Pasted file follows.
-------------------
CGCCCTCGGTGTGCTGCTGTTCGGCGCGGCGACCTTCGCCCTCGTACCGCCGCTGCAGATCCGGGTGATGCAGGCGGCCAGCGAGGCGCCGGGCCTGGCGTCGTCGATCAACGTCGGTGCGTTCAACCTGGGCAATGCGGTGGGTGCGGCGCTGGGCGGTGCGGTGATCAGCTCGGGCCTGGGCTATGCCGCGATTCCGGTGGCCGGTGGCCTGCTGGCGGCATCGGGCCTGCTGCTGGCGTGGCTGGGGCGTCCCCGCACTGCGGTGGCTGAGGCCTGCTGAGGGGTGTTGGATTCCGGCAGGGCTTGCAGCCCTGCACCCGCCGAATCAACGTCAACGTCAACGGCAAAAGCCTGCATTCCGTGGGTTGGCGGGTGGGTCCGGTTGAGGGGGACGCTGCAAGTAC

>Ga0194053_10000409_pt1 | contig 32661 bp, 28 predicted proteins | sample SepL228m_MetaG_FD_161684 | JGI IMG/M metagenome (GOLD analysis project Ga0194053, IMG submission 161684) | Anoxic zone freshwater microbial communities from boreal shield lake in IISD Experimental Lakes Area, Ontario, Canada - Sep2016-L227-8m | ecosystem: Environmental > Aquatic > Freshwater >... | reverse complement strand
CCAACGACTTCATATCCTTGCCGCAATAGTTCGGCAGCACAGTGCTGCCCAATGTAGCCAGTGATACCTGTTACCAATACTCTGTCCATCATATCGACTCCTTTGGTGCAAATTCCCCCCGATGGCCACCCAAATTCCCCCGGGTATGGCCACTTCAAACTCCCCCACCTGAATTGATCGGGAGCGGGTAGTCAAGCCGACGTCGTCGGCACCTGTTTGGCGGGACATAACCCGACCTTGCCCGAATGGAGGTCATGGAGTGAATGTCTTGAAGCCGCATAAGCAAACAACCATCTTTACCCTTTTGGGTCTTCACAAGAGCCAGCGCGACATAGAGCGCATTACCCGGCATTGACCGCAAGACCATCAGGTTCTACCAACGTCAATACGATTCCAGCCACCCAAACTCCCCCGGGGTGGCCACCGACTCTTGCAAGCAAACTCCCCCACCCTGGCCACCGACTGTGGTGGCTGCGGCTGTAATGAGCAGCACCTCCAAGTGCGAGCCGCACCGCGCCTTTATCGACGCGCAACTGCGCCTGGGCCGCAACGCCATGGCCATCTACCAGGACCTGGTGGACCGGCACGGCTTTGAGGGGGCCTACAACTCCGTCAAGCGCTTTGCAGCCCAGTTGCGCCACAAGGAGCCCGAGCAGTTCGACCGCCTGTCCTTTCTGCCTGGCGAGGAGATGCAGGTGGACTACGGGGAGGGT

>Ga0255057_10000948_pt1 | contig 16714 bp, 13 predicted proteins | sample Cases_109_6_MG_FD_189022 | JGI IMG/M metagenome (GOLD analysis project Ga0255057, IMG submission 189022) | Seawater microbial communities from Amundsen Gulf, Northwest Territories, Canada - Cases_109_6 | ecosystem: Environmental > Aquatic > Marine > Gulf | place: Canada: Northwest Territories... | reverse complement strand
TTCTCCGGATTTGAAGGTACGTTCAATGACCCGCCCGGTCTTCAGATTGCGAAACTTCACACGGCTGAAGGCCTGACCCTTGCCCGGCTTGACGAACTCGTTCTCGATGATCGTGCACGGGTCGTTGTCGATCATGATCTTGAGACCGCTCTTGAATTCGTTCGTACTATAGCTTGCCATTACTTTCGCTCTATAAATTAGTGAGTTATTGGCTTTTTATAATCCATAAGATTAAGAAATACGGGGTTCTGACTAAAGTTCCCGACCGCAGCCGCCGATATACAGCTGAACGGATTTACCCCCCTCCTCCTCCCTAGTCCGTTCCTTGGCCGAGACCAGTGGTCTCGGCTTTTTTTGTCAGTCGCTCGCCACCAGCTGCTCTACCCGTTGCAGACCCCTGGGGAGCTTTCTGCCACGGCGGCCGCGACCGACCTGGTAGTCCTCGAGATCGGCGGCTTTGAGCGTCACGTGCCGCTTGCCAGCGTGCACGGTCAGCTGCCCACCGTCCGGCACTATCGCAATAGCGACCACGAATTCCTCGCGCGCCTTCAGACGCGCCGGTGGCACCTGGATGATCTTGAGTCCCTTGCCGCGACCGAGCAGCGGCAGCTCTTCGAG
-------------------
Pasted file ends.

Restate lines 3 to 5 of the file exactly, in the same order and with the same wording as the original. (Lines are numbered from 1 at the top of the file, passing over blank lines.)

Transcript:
CCAACGACTTCATATCCTTGCCGCAATAGTTCGGCAGCACAGTGCTGCCCAATGTAGCCAGTGATACCTGTTACCAATACTCTGTCCATCATATCGACTCCTTTGGTGCAAATTCCCCCCGATGGCCACCCAAATTCCCCCGGGTATGGCCACTTCAAACTCCCCCACCTGAATTGATCGGGAGCGGGTAGTCAAGCCGACGTCGTCGGCACCTGTTTGGCGGGACATAACCCGACCTTGCCCGAATGGAGGTCATGGAGTGAATGTCTTGAAGCCGCATAAGCAAACAACCATCTTTACCCTTTTGGGTCTTCACAAGAGCCAGCGCGACATAGAGCGCATTACCCGGCATTGACCGCAAGACCATCAGGTTCTACCAACGTCAATACGATTCCAGCCACCCAAACTCCCCCGGGGTGGCCACCGACTCTTGCAAGCAAACTCCCCCACCCTGGCCACCGACTGTGGTGGCTGCGGCTGTAATGAGCAGCACCTCCAAGTGCGAGCCGCACCGCGCCTTTATCGACGCGCAACTGCGCCTGGGCCGCAACGCCATGGCCATCTACCAGGACCTGGTGGACCGGCACGGCTTTGAGGGGGCCTACAACTCCGTCAAGCGCTTTGCAGCCCAGTTGCGCCACAAGGAGCCCGAGCAGTTCGACCGCCTGTCCTTTCTGCCTGGCGAGGAGATGCAGGTGGACTACGGGGAGGGT

>Ga0255057_10000948_pt1 | contig 16714 bp, 13 predicted proteins | sample Cases_109_6_MG_FD_189022 | JGI IMG/M metagenome (GOLD analysis project Ga0255057, IMG submission 189022) | Seawater microbial communities from Amundsen Gulf, Northwest Territories, Canada - Cases_109_6 | ecosystem: Environmental > Aquatic > Marine > Gulf | place: Canada: Northwest Territories... | reverse complement strand
TTCTCCGGATTTGAAGGTACGTTCAATGACCCGCCCGGTCTTCAGATTGCGAAACTTCACACGGCTGAAGGCCTGACCCTTGCCCGGCTTGACGAACTCGTTCTCGATGATCGTGCACGGGTCGTTGTCGATCATGATCTTGAGACCGCTCTTGAATTCGTTCGTACTATAGCTTGCCATTACTTTCGCTCTATAAATTAGTGAGTTATTGGCTTTTTATAATCCATAAGATTAAGAAATACGGGGTTCTGACTAAAGTTCCCGACCGCAGCCGCCGATATACAGCTGAACGGATTTACCCCCCTCCTCCTCCCTAGTCCGTTCCTTGGCCGAGACCAGTGGTCTCGGCTTTTTTTGTCAGTCGCTCGCCACCAGCTGCTCTACCCGTTGCAGACCCCTGGGGAGCTTTCTGCCACGGCGGCCGCGACCGACCTGGTAGTCCTCGAGATCGGCGGCTTTGAGCGTCACGTGCCGCTTGCCAGCGTGCACGGTCAGCTGCCCACCGTCCGGCACTATCGCAATAGCGACCACGAATTCCTCGCGCGCCTTCAGACGCGCCGGTGGCACCTGGATGATCTTGAGTCCCTTGCCGCGACCGAGCAGCGGCAGCTCTTCGAG